Dorothea Orem's Self-Care Requisites
Air is the first of the self-care requisites. The assessment of air involves more than just the respiratory function. Orem believes that the inadequate air supply will result in the appearance of the skin, hair and nails. Obviously, the respiratory and cardiac function will need to be physically assessed but Orem wants you to think about how air effects the entire well-being of an individual. This is when the nurse should assess the patient’s lab values, such as CBC, Hgb and Hct since these labs reflect circulatory oxygenation of the patient. Does the patient have a history of smoking or asthma? This would be a good time to ask these questions.
Water is the next of the self-care requisites. The nurse would assess for a fluid overload or deficit. Skin turgor, edema, lung sound would be all part of the physical assessment for any deficits. Does the patient have a history of CHF or urinary retention? Has the patient had any significant weight gain or loss that was not planned? Important questions to ask while assessing water self-care requisites.
Food is another self-care requisite that Orem recognizes. The examiner would assess dietary needs, obesity, and malnutrition. A significant weight loss or gain is important. It is vital to obtain a dietary history, is it healthy or poor? Many times economic status has a lot to do with dietary habits. A physical examine would include the abdomen, bowel habits, the patient’s mouth; the tongue for thickness, the teeth for erosion and breakage, the gums for bleeding and swelling and the breath for halitosis. Does the patient have a history of ETOH, ulcers or gastro-intestinal bleeding?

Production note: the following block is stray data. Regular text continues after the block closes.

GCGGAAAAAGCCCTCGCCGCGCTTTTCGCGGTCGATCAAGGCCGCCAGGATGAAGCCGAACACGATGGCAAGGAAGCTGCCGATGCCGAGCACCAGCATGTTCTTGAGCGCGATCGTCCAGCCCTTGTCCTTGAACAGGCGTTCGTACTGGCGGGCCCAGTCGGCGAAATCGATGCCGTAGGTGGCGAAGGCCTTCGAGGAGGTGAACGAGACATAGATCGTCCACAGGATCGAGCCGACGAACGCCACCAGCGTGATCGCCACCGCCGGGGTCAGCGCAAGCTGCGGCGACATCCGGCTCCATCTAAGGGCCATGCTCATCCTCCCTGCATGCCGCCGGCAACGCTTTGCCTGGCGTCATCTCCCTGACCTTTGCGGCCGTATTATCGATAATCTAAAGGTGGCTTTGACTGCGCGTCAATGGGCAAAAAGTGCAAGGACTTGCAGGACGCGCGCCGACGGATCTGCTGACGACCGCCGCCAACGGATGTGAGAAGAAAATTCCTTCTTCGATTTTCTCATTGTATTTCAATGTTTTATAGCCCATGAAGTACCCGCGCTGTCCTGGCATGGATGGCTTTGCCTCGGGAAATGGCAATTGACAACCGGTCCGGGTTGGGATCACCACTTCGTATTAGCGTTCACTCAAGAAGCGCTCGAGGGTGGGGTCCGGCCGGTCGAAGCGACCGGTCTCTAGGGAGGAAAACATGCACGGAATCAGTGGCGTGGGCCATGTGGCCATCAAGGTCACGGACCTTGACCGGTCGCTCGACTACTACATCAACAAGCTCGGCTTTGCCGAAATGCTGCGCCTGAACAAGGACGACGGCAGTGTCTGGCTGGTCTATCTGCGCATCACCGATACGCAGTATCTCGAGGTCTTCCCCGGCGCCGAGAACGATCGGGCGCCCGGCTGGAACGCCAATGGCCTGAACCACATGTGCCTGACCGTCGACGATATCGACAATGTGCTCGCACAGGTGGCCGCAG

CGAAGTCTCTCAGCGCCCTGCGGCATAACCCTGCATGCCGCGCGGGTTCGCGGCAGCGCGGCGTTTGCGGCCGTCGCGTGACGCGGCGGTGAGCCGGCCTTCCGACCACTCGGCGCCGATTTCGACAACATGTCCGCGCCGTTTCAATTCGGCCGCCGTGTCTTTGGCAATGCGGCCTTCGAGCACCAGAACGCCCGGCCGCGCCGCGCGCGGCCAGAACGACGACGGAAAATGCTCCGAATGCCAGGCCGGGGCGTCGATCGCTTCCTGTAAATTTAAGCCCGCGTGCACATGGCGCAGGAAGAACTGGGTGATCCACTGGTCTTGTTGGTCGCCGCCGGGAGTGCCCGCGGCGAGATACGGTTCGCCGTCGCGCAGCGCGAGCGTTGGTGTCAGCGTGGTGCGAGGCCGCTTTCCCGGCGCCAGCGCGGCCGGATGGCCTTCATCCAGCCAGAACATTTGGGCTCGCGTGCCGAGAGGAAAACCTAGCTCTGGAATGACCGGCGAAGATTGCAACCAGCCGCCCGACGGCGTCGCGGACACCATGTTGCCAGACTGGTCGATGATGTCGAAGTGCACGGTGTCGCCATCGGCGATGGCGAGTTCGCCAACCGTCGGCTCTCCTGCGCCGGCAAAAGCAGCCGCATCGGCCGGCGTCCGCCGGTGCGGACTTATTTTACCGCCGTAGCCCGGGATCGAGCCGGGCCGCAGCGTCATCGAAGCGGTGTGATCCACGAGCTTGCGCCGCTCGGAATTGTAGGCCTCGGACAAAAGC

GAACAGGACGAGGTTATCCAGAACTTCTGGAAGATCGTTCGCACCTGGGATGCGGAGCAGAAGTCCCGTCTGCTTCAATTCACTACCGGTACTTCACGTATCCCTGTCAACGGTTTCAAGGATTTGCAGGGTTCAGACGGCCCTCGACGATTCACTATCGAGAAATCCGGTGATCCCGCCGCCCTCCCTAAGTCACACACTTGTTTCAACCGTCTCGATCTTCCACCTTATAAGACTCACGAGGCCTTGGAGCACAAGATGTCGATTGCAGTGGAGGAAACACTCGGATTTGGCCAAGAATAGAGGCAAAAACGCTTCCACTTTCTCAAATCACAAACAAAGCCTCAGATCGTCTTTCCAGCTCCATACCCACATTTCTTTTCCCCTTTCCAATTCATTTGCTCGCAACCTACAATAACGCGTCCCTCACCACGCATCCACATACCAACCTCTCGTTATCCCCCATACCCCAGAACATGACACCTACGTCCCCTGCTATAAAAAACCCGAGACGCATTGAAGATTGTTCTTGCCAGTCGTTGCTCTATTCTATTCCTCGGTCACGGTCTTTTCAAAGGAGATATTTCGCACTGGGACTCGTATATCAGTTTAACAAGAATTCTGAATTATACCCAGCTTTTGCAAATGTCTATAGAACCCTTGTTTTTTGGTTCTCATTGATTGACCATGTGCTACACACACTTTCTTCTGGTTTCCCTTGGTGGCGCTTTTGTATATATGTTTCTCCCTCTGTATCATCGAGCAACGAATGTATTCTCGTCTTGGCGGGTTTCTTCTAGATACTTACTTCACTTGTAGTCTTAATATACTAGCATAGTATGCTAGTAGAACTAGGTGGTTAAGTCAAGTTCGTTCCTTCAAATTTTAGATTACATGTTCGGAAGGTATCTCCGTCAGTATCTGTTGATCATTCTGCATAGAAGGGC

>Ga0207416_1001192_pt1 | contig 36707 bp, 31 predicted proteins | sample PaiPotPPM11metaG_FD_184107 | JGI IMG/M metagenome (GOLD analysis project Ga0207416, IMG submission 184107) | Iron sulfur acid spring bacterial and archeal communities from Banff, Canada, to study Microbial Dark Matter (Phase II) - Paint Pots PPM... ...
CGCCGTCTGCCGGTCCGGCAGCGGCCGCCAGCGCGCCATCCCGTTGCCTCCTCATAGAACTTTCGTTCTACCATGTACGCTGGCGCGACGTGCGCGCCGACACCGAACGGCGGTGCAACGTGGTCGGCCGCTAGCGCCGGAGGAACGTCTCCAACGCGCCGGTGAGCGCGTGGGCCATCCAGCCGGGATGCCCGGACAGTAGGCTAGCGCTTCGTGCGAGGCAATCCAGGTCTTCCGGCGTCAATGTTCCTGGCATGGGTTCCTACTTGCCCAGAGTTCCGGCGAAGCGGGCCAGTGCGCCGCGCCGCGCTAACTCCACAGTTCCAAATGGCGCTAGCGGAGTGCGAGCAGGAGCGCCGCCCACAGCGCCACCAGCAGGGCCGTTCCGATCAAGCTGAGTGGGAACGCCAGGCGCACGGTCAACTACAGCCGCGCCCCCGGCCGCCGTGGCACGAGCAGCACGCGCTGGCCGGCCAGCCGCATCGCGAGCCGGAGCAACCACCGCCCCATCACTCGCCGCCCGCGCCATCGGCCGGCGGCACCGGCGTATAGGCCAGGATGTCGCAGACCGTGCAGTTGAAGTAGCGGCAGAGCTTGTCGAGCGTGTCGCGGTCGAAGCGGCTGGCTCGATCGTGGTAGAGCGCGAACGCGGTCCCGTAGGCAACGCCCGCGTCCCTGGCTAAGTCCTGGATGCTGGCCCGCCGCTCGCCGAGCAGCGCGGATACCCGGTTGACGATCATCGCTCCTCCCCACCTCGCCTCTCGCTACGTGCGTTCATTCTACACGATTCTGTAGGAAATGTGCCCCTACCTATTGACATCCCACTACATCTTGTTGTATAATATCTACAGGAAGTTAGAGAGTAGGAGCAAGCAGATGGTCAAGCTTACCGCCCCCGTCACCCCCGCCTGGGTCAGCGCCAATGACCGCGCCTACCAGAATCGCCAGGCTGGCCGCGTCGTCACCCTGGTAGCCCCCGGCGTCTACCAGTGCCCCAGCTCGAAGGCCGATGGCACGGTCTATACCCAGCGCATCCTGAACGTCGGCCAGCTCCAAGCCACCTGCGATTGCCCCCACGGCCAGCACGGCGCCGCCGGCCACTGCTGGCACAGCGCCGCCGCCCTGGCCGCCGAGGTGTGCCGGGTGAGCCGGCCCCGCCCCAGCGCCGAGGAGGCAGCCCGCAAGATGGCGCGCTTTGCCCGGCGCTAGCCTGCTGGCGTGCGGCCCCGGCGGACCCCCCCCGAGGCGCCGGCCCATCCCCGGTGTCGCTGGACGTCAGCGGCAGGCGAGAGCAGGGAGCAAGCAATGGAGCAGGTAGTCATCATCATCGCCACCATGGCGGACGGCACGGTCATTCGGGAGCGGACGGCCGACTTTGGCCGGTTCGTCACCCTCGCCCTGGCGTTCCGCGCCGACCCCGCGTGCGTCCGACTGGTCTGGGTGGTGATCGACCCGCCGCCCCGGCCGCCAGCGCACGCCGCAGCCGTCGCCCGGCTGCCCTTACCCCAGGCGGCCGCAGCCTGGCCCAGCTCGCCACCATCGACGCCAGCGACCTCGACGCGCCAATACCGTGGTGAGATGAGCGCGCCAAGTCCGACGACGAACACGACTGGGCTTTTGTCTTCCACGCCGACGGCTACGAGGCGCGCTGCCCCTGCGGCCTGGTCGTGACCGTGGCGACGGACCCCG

Elimination is the next requisite. What is the patient’s elimination pattern? Is there a history of blood in the stool? Does the patient have chronic constipation or diarrhea? Has the patient had bowel surgery or removal of their gallbladder? Physical assessment would include bowel sounds, pelvic tenderness, and bloating. Dietary habits would be important to assess at this point, too.
Activity and rest requisites are the next requisites that Orem examines. Physical assessment would include mentation and activities of daily living. Does the patient have a steady gaite? Does the patient live alone? Neurological assessment should be done at this time. Review sleep patterns, muscle tone, and peripheral vascular disease.
Solitude and social interaction are addressed next. Is the patient isolated or do they have family and friends who visit? This is the time to assess for depression and suicidal ideations. Assess for hearing problems, sight problems and physical limitations. This is a good time to discuss menstruation and PMS with female patients, along with pregnancy history. This is the place when you want to ask the patient about their sex life. Nurses need to remember just because someone is 85 years old that a sexual relationship and intimacy can be very important. We are all sexual beings, we need to remember that when we are treating our patients.
Hazards to human life, human functioning and human well-being is the e next requisite. This would include any bad behaviors such as alcohol and drug abuse. Also, difficulty ambulating in the home, living alone without transportation both can lead to hazards.
The last self-care requisite is normalcy. Normalcy is very difficult to interpret because we all have our own definition of what is normal. Orem feels this is how the individual reacts to illness, obsession or apathy or how the patient perceives their relationship to the world and others around them. Is the patient attention seeking, in counseling, deal appropriately with stress and anxiety?
As you may have noticed many of these Universal Self-Care requisites overlap in the assessment process. Dorothea Orem meant for that to happen because for an individual to be completely healthy all of these requisites must be fulfilled.
Next week will be the continuation of Dorothea Orem’s Self-Care Requisite Theory where we will discuss Self-Care Deficits and Developmental Self-Care Requisites.
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